DES MOINES, Iowa — Though he's not officially a candidate, Texas Gov. Rick Perry's visits this weekend to three important presidential nominating states threaten to overshadow any lift his would-be rivals hope to gain from a big week in Iowa.
Perry's expected entrance into the Republican race looms large over Saturday's Iowa straw poll and a nationally televised debate two days earlier — and he's not participating in either event. His all-but-certain bid comes as polls show the GOP electorate underwhelmed with the current crop of candidates as they seek someone strong to challenge President Barack Obama next fall.
All candidates — from GOP front-runner Mitt Romney on down — are bracing for a Perry candidacy, and the attention on the Texan this weekend could effectively change the dynamics of the race.
Publicly, the GOP field is welcoming Perry to the contest. Privately, the candidates and their advisers are discussing how to revamp their strategies for winning the nomination, given a likely new factor in the race — a telegenic Southerner who is credible on social conservatives' top issues and who hails from a state where jobs have grown.
"I know Rick. I think he'll be a strong candidate, but like I said, my candidacy doesn't rise or fall depending on whether other people get into the race or not," former Minnesota Gov. Tim Pawlenty, who is languishing in polls, said Tuesday during an interview with Radio Iowa.
Rep. Michele Bachmann's spokeswoman, Alice Stewart, acknowledged that the Minnesota congresswoman's campaign has discussed a strategy should Perry formally enter the race. But, Stewart added, "we're focused 100 percent on meeting the people in Iowa and doing well in the straw poll."
Of them all, Romney may have the most to lose.
"Our view is the more the merrier," Romney strategist Eric Fehrnstrom said Tuesday as it was disclosed that Perry would visit the leadoff caucus state of Iowa on Sunday, a day after back-to-back appearances in New Hampshire and South Carolina. "Mitt Romney got into the race because he felt that what was needed was someone with a long record of experience in the private sector."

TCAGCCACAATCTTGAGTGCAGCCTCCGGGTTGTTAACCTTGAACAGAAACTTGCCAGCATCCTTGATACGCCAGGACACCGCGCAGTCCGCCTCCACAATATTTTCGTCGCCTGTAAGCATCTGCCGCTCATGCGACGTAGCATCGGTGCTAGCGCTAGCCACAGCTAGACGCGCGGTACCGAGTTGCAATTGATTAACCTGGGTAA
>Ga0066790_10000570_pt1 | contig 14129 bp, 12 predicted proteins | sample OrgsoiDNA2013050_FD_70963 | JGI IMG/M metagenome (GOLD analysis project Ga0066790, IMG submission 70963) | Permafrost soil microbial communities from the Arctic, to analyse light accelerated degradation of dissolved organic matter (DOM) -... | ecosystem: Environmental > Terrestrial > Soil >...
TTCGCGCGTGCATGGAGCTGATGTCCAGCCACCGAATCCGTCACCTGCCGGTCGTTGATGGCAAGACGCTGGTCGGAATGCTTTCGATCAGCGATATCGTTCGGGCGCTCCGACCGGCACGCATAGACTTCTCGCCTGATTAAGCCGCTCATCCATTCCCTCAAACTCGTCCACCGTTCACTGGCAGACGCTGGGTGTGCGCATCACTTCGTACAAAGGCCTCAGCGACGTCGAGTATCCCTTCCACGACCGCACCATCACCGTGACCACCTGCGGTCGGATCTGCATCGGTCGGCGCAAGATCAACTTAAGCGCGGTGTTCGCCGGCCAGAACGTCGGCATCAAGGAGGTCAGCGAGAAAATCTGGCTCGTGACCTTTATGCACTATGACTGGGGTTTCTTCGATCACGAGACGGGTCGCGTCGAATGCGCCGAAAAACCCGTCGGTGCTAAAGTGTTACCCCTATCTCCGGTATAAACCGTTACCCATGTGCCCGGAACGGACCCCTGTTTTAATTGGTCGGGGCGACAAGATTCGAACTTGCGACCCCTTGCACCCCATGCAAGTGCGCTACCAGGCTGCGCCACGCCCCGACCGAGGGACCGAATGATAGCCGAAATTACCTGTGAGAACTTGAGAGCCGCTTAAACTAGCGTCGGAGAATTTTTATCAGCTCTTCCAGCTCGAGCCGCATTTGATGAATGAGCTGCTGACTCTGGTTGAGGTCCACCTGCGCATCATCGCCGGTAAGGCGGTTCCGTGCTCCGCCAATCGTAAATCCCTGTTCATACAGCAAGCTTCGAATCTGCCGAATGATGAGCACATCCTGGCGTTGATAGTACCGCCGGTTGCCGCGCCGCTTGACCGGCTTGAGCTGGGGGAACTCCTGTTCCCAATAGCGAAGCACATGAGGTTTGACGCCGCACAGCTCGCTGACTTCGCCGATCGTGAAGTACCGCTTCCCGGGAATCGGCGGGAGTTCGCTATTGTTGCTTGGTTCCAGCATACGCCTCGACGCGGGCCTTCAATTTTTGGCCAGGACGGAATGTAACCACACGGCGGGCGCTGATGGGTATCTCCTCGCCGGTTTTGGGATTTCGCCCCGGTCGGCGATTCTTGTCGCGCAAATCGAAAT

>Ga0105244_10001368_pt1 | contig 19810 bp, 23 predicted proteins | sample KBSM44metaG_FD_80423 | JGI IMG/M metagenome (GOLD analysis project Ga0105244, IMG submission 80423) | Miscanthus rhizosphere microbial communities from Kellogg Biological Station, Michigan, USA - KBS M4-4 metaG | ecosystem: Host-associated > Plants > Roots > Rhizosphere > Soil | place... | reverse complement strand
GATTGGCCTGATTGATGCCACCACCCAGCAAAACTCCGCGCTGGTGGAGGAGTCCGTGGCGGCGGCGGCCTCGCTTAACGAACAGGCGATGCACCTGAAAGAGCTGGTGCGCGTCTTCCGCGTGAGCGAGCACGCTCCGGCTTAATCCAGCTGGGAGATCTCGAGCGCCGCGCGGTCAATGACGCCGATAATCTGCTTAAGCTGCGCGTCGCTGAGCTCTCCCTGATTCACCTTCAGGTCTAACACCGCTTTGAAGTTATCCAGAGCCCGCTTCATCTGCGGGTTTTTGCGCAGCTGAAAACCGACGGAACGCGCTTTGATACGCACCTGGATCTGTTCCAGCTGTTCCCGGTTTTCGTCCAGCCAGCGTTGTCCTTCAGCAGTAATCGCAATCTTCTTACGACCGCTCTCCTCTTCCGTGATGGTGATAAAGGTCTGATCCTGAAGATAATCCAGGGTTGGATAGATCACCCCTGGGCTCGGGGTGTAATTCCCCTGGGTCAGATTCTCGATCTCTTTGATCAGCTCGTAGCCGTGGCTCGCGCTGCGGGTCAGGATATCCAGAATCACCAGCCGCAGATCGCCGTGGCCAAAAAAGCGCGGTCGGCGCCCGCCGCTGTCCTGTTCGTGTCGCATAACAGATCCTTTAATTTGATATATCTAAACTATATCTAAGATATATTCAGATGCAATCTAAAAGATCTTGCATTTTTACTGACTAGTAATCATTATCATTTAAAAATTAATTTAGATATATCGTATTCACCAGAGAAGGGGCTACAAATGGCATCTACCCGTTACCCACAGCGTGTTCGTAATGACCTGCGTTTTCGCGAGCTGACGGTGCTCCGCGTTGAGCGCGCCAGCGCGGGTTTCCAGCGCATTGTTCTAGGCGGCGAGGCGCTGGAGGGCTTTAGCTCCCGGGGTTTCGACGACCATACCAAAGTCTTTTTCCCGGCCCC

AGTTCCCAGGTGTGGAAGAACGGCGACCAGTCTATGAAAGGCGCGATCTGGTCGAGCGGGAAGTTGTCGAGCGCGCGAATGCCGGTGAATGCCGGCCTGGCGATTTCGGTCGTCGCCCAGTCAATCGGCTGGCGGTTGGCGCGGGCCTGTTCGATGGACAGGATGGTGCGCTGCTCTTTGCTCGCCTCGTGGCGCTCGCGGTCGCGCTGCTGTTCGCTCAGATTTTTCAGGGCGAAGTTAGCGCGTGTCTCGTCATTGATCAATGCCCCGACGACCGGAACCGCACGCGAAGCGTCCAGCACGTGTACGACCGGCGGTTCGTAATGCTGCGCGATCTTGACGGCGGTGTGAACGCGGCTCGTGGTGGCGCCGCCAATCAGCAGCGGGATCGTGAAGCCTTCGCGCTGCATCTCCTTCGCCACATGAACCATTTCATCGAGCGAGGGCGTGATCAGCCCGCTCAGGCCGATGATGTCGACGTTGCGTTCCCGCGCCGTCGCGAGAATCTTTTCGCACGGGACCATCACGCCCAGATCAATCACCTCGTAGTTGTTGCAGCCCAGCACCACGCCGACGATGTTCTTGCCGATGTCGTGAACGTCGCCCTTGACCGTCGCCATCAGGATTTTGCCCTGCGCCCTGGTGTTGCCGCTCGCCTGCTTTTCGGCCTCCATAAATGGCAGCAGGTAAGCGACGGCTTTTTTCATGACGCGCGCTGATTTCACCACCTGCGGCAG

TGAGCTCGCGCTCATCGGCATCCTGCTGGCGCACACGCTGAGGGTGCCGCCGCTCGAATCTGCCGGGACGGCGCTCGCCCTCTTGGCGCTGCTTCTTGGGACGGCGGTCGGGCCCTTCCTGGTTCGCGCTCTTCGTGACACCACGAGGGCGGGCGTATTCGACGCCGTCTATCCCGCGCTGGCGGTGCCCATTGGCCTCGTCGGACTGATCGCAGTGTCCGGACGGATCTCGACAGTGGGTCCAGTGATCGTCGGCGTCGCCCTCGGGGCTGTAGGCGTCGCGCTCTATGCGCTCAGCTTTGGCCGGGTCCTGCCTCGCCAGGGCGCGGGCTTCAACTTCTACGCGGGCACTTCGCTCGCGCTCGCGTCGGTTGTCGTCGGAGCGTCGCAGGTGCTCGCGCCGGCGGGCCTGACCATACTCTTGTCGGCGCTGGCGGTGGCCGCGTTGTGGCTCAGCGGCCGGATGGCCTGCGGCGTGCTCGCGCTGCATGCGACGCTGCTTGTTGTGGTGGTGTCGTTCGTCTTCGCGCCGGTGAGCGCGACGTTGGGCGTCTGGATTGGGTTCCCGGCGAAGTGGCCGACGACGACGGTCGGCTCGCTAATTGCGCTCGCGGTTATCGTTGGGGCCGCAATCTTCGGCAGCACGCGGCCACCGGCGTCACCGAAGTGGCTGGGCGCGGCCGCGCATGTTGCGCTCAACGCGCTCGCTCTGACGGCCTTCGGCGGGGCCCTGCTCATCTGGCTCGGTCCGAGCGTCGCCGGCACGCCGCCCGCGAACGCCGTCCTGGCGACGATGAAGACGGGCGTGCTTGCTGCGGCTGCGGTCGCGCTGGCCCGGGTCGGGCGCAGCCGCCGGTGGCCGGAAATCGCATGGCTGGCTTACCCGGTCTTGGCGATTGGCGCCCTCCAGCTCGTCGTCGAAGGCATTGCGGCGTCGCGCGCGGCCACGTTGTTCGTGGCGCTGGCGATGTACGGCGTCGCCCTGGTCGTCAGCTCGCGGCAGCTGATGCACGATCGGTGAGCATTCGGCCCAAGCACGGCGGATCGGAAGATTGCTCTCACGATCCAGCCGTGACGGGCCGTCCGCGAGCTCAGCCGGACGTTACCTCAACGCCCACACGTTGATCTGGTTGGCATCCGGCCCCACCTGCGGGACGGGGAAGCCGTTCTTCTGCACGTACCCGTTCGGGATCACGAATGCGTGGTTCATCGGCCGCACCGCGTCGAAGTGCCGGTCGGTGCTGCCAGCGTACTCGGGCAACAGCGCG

It was a sign of how Romney, a successful businessman who founded a venture capital firm before entering politics and serving one term as governor, intends to contrast himself with Perry, who has held elected office or government positions for the last 27 years. And it also may have been a sign of just how seriously Romney's team is taking the Texan.
"Rick Perry has the potential to really hurt Romney," said Jamie Burnett, who is not affiliated with a campaign this year but was Romney's 2008 New Hampshire political director. "Obviously, he's also going to hurt everybody else in the process."
—He's the chief executive of a state whose economy grew during the recession, a counterpoint to a Romney campaign that's focused heavily on job creation.
—He's the head of the Republican Governors Association, with deep connections to the party establishment that hasn't yet rallied around any one candidate, and long ago left former House Speaker Newt Gingrich.
—He's an outspoken supporter of states' rights, a libertarian tilt that could help him attract Texas Rep. Ron Paul backers.
—He's a staunch social conservative with a certain amount of tea party support who could cut into Bachmann's base.
—He's planted himself firmly in the Christian camp — with a prayer rally last weekend in Houston that attracted 30,000 people, and, thus, could appeal to evangelicals who have been courted heavily by Pawlenty.
Perry, to be sure, has his problems. He has drawn mixed reviews from tea party groups who question his policies on immigration, public health and infrastructure projects. And there are questions about how much credit Perry should get for Texas' job growth. He also has never run for office outside of Texas.
Even so, he has told donors, leaders and activists he would likely enter the race, and he has begun to contact uncommitted operatives in early voting states.
There's little doubt that Perry's upcoming weekend schedule was timed to jolt the race during the most important week yet of the 2012 contest.
While most of his rivals will be in Iowa, Perry will speak Saturday at a conservatives' conference in South Carolina and attend a house party in New Hampshire, two states that have early primaries. On Sunday, he will visit Waterloo, Iowa — Bachmann's birthplace — hours after the results of the nonbinding straw poll in Ames are released.
People close to Perry caution that he hasn't yet made a final decision and that he wants to be sure that he can raise enough money to compete strongly given that he'd enter the race months after the others.
Pawlenty's campaign co-chairman Vin Weber said Perry may be able to overcome a late start.
"There's a premium on getting into the campaign early and building a ground game, but when you're the governor of the largest red state you come into the race with automatic credibility and you have to take him seriously," Weber said, referring to the conservative bastion of Texas.
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Others point to former Sen. Fred Thompson's troubled late entrance in the 2008 race — he entered in late 2007 but quickly tanked in polls — and suggested the same could happen to Perry.
"Fred Thompson turned out to be a complete dud," said Fergus Cullen, the former chairman of the New Hampshire Republican Party. "That doesn't mean Rick Perry will turn out to be a dud ... I'm just cautionary because we've seen this movie before."
Steve Peoples reported from Exeter, N.H. Associated Press writers Brian Bakst in St. Paul, Minn., and Holly Ramer in Concord, N.H., also contributed to this report.